The cornerstone of Gosu, the thing that makes it different than other languages, is the Open Type System. This is the API that allows Gosu to use various kinds of resources in a statically typed, easily toolbable manner. The beauty is that all you need to do is implement some java interfaces and, blam, you've got your custom type system.
As a concrete example, the OTS is what allows Gosu to work with WSDL types directly, without code generation.
There are two sides to the OTS: clients of the type system and tool/framework implementors who want to expose their framework in a statically typed way.
As a client, this is a good jumping-off spot to get at types:
var type = TypeSystem.getByFullName( aTypeName )It has many useful methods for exploring the type system (and plenty of hacks too).
This is the core type abstraction in Gosu, the equivalent of
This holds all the common information about types: constructors, methods, properties, etc. You can get the type info for a type like so:
var ti = someType.TypeInfoTo get all the methods on a type, you would do this:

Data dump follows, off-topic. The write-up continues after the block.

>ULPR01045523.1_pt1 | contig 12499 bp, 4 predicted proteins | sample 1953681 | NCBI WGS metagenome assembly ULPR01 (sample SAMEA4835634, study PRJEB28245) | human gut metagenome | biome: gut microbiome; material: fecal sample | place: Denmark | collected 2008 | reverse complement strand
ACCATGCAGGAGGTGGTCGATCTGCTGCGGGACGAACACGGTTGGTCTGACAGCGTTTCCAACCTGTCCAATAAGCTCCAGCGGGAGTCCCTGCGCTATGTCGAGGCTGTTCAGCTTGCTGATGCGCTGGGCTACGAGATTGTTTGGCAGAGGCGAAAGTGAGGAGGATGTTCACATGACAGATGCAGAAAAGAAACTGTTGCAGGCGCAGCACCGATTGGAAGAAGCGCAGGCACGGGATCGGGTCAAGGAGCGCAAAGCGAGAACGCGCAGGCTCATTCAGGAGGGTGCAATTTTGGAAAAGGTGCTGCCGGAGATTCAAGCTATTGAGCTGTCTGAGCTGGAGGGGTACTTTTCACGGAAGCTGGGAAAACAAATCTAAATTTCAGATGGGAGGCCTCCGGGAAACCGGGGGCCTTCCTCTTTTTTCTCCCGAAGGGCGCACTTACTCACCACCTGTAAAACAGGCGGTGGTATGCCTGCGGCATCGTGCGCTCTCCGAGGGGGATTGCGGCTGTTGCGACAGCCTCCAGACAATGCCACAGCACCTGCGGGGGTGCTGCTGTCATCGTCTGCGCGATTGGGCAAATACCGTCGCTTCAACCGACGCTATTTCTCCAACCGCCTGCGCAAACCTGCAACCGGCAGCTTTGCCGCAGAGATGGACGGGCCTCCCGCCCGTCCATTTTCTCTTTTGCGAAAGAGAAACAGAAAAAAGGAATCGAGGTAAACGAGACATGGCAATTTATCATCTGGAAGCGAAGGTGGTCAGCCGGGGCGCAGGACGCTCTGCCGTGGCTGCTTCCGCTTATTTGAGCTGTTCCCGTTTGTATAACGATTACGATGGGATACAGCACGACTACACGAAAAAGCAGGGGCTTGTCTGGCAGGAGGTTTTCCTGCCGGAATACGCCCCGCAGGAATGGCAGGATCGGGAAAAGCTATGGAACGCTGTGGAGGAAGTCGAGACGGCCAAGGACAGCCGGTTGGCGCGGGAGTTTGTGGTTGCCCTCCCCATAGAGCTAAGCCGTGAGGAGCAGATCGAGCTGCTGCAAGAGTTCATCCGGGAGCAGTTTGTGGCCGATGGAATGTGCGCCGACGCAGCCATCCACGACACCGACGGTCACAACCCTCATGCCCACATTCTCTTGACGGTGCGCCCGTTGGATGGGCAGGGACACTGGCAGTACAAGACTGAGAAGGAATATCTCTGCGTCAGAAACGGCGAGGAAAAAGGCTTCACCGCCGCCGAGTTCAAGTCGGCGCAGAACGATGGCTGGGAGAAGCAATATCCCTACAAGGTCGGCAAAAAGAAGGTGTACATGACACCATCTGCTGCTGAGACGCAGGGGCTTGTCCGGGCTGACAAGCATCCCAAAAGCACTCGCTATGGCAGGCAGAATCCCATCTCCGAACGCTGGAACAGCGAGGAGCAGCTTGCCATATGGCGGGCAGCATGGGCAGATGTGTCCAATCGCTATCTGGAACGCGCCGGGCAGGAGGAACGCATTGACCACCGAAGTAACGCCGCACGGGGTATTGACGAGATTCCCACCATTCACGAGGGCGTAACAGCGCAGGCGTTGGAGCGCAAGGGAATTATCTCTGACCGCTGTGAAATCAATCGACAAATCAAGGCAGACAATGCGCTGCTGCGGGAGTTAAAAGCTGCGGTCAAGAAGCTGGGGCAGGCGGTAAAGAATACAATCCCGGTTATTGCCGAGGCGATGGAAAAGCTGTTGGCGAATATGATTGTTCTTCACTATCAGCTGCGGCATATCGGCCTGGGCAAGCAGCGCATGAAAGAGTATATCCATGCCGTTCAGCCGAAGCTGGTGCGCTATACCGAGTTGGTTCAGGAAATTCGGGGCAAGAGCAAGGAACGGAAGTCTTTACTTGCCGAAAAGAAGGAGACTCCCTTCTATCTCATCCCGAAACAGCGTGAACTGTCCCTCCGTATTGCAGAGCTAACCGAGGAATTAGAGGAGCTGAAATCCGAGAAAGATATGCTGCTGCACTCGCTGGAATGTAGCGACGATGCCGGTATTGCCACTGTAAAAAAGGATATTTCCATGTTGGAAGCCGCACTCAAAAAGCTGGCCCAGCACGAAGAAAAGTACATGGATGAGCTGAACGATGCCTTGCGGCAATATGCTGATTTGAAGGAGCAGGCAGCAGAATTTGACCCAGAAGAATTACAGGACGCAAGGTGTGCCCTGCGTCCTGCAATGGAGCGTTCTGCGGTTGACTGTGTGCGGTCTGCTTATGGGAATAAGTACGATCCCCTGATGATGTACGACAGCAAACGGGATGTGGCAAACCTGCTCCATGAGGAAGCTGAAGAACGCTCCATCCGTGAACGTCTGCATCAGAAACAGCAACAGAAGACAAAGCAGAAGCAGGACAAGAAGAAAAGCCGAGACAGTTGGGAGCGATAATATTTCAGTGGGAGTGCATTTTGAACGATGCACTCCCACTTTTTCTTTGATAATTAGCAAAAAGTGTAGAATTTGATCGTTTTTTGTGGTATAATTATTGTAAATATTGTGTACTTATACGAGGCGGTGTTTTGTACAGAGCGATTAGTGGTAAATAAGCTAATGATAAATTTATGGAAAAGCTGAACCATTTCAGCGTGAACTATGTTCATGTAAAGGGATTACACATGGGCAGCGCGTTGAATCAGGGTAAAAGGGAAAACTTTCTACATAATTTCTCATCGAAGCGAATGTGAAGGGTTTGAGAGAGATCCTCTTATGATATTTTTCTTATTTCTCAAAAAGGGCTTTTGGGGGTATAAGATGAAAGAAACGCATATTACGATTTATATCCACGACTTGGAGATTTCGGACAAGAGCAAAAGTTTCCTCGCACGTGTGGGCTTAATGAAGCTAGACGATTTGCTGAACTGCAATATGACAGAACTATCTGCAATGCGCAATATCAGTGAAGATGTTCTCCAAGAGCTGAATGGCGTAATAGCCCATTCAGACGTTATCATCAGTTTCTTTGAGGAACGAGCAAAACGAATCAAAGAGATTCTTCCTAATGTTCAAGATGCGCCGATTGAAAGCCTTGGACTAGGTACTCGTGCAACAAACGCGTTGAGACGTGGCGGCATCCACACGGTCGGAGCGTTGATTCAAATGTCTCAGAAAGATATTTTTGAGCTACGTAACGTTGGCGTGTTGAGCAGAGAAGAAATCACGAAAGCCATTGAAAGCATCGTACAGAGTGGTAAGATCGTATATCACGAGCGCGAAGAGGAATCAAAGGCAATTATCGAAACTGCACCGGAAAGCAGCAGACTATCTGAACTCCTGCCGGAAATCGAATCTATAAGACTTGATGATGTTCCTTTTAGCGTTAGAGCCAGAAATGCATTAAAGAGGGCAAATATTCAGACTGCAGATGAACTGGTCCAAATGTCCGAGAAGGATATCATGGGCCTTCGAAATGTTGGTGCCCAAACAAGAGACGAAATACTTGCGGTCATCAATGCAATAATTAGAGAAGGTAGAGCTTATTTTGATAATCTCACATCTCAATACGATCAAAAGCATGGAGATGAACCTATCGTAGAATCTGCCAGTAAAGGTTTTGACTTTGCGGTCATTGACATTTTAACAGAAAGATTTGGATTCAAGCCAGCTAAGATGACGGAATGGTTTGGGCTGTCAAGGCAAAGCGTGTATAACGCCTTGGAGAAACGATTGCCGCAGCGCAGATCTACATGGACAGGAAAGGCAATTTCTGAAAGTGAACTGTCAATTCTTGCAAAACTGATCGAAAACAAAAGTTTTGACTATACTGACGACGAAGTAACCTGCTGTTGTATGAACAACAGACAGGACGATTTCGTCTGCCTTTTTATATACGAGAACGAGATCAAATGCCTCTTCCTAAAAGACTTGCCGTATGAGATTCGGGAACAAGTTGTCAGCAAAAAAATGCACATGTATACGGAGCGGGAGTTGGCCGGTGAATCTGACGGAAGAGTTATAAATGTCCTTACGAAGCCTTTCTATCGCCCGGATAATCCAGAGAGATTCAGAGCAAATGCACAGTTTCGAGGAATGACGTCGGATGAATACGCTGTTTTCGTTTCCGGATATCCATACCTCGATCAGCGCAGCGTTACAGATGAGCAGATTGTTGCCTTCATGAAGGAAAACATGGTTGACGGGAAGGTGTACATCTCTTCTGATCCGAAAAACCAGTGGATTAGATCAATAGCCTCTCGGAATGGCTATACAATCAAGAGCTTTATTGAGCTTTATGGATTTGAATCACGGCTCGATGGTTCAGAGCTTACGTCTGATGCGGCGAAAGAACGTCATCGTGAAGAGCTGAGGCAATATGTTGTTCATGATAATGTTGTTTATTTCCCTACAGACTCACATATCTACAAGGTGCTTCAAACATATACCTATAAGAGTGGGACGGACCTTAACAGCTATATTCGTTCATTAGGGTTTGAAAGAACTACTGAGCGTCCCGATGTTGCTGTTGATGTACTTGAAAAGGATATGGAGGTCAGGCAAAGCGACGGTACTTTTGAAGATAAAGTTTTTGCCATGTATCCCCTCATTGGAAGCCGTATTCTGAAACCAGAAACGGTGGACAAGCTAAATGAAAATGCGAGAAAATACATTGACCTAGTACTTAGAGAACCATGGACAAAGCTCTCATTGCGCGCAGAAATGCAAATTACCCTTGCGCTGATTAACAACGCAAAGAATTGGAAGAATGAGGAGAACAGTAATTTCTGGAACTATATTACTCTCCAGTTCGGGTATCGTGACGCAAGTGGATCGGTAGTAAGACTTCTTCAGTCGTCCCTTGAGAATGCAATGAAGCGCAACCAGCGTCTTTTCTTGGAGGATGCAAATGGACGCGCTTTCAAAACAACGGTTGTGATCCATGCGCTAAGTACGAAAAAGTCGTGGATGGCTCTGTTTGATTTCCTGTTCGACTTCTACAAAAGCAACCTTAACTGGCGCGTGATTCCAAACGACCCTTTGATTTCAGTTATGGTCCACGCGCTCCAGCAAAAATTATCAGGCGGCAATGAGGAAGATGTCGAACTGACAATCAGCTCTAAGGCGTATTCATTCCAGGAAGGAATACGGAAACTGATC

var ti = String.Type.TypeInfo.Methods // String.Type is how you refer to the String type statically, like String.class in Java
This represents an invokable method. Let's use feature literals to get to one of these:
var methodInfo = Object#toString().MethodInfo // returns the method info for Object#toString() print( methodInfo.ReturnType ) // prints java.lang.String
Just like an
IMethodInfo but for properties.
OK, if you are client then this isn't very interesting, but if you are an implementor, this is crucial. This is what you implement to get into your type system. In particular, the
gw.lang.reflect.ITypeLoader#getIntrinsicType method, which takes a string type name and returns an IType, is where the magic begins.
If you are interested in creating a custom type system, you should take a look at the examples that come with gosu, or maybe take a look at one of my pet projects here: